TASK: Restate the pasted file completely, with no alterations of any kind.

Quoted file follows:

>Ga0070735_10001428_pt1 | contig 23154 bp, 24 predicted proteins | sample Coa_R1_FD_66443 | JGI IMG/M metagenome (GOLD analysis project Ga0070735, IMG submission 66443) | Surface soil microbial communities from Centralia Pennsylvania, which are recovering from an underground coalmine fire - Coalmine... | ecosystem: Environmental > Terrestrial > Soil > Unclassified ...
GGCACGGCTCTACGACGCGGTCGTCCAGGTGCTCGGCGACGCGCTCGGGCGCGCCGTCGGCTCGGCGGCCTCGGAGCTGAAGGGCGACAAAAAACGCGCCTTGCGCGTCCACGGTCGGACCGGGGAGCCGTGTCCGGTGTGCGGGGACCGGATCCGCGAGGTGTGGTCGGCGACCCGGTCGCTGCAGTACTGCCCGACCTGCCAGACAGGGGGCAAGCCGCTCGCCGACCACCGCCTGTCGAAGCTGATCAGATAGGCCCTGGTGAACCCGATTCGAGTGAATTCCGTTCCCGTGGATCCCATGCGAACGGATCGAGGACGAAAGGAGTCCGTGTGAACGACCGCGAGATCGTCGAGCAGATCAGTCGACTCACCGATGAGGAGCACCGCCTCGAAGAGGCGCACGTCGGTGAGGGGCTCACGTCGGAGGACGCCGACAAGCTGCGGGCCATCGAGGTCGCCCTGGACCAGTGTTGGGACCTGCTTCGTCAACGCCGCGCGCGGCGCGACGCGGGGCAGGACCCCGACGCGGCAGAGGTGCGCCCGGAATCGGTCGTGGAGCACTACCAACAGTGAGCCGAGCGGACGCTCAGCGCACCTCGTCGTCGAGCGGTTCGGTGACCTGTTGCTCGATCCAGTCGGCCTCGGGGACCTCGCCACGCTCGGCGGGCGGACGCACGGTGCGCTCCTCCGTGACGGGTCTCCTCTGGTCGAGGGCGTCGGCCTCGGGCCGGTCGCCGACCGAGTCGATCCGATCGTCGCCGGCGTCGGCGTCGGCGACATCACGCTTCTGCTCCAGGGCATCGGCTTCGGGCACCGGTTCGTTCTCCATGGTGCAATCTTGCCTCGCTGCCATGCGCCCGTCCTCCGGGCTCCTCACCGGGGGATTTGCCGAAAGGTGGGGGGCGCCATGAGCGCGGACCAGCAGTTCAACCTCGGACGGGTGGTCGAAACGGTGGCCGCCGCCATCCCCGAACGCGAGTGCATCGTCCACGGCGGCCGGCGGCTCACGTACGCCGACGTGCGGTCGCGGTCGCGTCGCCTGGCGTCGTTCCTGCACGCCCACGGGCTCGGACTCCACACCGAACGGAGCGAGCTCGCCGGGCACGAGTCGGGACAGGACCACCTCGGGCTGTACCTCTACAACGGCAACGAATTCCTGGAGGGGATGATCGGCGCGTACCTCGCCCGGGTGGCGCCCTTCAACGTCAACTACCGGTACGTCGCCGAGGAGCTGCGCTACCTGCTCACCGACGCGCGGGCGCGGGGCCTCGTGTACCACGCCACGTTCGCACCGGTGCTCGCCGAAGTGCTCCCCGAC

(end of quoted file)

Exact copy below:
>Ga0070735_10001428_pt1 | contig 23154 bp, 24 predicted proteins | sample Coa_R1_FD_66443 | JGI IMG/M metagenome (GOLD analysis project Ga0070735, IMG submission 66443) | Surface soil microbial communities from Centralia Pennsylvania, which are recovering from an underground coalmine fire - Coalmine... | ecosystem: Environmental > Terrestrial > Soil > Unclassified ...
GGCACGGCTCTACGACGCGGTCGTCCAGGTGCTCGGCGACGCGCTCGGGCGCGCCGTCGGCTCGGCGGCCTCGGAGCTGAAGGGCGACAAAAAACGCGCCTTGCGCGTCCACGGTCGGACCGGGGAGCCGTGTCCGGTGTGCGGGGACCGGATCCGCGAGGTGTGGTCGGCGACCCGGTCGCTGCAGTACTGCCCGACCTGCCAGACAGGGGGCAAGCCGCTCGCCGACCACCGCCTGTCGAAGCTGATCAGATAGGCCCTGGTGAACCCGATTCGAGTGAATTCCGTTCCCGTGGATCCCATGCGAACGGATCGAGGACGAAAGGAGTCCGTGTGAACGACCGCGAGATCGTCGAGCAGATCAGTCGACTCACCGATGAGGAGCACCGCCTCGAAGAGGCGCACGTCGGTGAGGGGCTCACGTCGGAGGACGCCGACAAGCTGCGGGCCATCGAGGTCGCCCTGGACCAGTGTTGGGACCTGCTTCGTCAACGCCGCGCGCGGCGCGACGCGGGGCAGGACCCCGACGCGGCAGAGGTGCGCCCGGAATCGGTCGTGGAGCACTACCAACAGTGAGCCGAGCGGACGCTCAGCGCACCTCGTCGTCGAGCGGTTCGGTGACCTGTTGCTCGATCCAGTCGGCCTCGGGGACCTCGCCACGCTCGGCGGGCGGACGCACGGTGCGCTCCTCCGTGACGGGTCTCCTCTGGTCGAGGGCGTCGGCCTCGGGCCGGTCGCCGACCGAGTCGATCCGATCGTCGCCGGCGTCGGCGTCGGCGACATCACGCTTCTGCTCCAGGGCATCGGCTTCGGGCACCGGTTCGTTCTCCATGGTGCAATCTTGCCTCGCTGCCATGCGCCCGTCCTCCGGGCTCCTCACCGGGGGATTTGCCGAAAGGTGGGGGGCGCCATGAGCGCGGACCAGCAGTTCAACCTCGGACGGGTGGTCGAAACGGTGGCCGCCGCCATCCCCGAACGCGAGTGCATCGTCCACGGCGGCCGGCGGCTCACGTACGCCGACGTGCGGTCGCGGTCGCGTCGCCTGGCGTCGTTCCTGCACGCCCACGGGCTCGGACTCCACACCGAACGGAGCGAGCTCGCCGGGCACGAGTCGGGACAGGACCACCTCGGGCTGTACCTCTACAACGGCAACGAATTCCTGGAGGGGATGATCGGCGCGTACCTCGCCCGGGTGGCGCCCTTCAACGTCAACTACCGGTACGTCGCCGAGGAGCTGCGCTACCTGCTCACCGACGCGCGGGCGCGGGGCCTCGTGTACCACGCCACGTTCGCACCGGTGCTCGCCGAAGTGCTCCCCGAC